From time to time Mary Clare Mason spends a day as chaplain at the Anglican Cathedral in Peterborough.
For her it is a way of living out one of the Orientations of the 2010 Chapter….
“Weaving Bonds of Fraternity” ……
To make space for the other by listening ….. It is also an ecumenical activity.
« As I walk around the Cathedral that is the role that I adopt. I meet people who come from all over the world.
The Cathedral houses the burial place of Katherine of Aragon (1485 – 1536), the first wife of Henry 8th. This emblematic figure in the history of the English Reformation has stayed in popular memory. Widely regarded by many as a saint because of her fidelity to the Catholic Faith, many come to pray at her shrine.
Two side chapels in the cathedral are reserved as places of prayer and quiet reflection, where the chaplain can share more deeply with visitors.
Here are two meetings that made an impression on me :
- A first meeting with a couple from Australia who were pleased to hear about the work realised together between the different Faith Groups and the local Authority,” in order build bridges between cultures in reciprocal movement, where difference becomes an opportunity”, (Chapter Orientations 2010), something which they would like to see happening back in their home country.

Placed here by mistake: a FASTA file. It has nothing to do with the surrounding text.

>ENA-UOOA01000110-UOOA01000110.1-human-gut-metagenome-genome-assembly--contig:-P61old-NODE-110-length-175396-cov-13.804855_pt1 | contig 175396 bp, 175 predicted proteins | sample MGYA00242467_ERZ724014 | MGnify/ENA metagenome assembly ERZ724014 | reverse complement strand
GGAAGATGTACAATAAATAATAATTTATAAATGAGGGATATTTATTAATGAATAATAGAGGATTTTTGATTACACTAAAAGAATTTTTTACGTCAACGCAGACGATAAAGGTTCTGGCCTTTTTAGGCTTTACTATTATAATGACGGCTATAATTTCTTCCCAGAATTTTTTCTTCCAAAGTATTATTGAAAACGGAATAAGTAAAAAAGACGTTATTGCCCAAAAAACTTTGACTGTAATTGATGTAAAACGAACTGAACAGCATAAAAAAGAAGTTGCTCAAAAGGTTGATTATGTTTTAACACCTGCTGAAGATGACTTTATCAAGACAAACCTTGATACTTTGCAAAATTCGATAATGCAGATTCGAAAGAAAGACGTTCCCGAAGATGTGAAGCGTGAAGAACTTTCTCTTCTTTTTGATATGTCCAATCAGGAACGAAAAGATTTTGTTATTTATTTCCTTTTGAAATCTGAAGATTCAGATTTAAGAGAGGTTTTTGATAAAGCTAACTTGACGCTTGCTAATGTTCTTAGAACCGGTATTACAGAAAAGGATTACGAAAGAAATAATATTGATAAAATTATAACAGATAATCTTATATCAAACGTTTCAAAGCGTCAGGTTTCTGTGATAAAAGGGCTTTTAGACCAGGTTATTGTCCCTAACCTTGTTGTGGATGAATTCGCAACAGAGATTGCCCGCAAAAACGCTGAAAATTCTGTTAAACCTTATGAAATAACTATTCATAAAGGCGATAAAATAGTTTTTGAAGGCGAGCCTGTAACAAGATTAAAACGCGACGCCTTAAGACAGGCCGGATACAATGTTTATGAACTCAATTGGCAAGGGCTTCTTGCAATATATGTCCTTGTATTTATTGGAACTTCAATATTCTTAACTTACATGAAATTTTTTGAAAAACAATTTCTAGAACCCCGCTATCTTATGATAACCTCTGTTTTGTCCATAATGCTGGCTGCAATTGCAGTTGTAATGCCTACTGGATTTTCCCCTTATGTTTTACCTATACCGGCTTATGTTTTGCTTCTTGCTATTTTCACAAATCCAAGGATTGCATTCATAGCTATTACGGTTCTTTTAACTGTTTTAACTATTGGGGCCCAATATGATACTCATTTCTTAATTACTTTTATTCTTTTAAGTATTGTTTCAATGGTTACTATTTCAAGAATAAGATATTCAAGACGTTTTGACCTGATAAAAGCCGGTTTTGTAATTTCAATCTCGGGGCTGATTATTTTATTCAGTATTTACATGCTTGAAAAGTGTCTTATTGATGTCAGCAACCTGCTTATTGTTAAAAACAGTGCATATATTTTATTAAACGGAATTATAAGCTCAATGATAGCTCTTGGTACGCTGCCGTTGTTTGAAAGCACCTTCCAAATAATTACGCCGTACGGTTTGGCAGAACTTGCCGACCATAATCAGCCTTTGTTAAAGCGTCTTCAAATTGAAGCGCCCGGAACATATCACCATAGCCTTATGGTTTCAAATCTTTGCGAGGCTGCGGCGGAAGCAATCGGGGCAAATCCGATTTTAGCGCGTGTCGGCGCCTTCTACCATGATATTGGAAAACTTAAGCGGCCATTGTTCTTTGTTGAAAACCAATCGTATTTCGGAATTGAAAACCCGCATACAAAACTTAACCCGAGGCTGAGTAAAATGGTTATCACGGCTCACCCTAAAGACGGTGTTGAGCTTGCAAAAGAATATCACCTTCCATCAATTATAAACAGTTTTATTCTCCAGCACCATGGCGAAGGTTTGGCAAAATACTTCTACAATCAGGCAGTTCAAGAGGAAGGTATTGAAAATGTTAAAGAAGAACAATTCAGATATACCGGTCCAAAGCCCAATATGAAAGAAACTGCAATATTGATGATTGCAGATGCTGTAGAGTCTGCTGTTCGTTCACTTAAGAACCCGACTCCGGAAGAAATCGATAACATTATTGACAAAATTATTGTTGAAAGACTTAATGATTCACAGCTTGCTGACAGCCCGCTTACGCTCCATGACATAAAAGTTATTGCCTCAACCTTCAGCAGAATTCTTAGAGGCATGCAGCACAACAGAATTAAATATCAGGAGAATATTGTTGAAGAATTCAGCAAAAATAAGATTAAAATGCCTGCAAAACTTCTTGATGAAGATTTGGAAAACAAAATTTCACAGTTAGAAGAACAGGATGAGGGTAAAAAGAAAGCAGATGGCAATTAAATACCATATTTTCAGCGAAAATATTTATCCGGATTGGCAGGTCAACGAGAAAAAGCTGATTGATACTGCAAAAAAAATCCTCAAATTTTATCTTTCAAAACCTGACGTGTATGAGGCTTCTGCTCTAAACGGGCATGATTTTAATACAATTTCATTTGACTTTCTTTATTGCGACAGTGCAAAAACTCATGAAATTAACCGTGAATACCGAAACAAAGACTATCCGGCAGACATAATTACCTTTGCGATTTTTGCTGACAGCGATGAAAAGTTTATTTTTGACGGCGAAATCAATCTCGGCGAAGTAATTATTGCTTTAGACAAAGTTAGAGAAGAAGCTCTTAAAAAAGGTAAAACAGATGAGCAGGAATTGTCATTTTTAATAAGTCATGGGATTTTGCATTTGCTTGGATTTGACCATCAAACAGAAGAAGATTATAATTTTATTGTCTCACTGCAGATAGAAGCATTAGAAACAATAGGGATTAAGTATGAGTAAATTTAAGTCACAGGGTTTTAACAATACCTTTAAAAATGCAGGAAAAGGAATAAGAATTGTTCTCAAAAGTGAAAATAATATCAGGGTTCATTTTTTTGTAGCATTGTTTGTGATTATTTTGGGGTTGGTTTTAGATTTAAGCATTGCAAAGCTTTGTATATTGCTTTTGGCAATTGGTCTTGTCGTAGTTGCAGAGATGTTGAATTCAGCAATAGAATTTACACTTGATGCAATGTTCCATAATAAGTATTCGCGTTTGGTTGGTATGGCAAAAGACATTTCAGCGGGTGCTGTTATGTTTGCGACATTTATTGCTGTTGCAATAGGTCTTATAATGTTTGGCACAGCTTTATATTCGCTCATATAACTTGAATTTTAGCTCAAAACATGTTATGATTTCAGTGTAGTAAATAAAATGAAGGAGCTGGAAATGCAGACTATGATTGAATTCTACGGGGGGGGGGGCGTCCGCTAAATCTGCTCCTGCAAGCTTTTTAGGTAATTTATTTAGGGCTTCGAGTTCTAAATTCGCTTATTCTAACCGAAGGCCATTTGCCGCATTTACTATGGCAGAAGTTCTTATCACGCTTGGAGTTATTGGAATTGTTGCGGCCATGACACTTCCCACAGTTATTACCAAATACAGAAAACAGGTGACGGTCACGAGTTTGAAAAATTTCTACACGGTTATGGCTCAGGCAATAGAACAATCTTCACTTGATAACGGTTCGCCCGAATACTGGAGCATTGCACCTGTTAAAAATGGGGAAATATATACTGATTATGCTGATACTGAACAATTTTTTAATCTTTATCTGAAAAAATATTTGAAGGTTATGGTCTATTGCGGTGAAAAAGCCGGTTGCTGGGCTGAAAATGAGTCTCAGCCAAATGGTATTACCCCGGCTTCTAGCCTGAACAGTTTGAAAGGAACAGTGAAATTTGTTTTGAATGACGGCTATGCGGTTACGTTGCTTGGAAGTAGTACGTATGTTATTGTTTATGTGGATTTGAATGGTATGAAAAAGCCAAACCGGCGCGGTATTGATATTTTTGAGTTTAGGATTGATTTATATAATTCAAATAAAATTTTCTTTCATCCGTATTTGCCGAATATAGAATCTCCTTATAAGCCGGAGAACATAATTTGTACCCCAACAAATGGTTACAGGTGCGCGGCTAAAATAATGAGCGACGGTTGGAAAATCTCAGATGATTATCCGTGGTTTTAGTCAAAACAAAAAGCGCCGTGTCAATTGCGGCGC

- A second meeting with a Canadian Woman from Toronto, of Portuguese background but living in Qatar. Recently separated from her husband and far from home, she needed a listening ear.
As the Cathedral is close to one of the regional Passport Offices, it attracts people who are waiting for their passport to be made available. They come into one of the less well known cathedrals but leave full of admiration for the beauty of the building. Many end their visit by just sitting in the nave, contemplating the majesty of the Cathedral as well as absorbing its prayerful atmosphere.
On the hour I lead a moment of prayer from the grand pulpit – it is quite moving to see people stop and bow their heads as they listen to the short passage from Scripture being read aloud.
My “day as a chaplain” ends by participating in Evensong (Vespers) and reading one of the Scripture passages. I return home exhausted but with the knowledge that “my encounters have allowed God to be revealed in simplicity and the free gift of self.”
Mary Clare Mason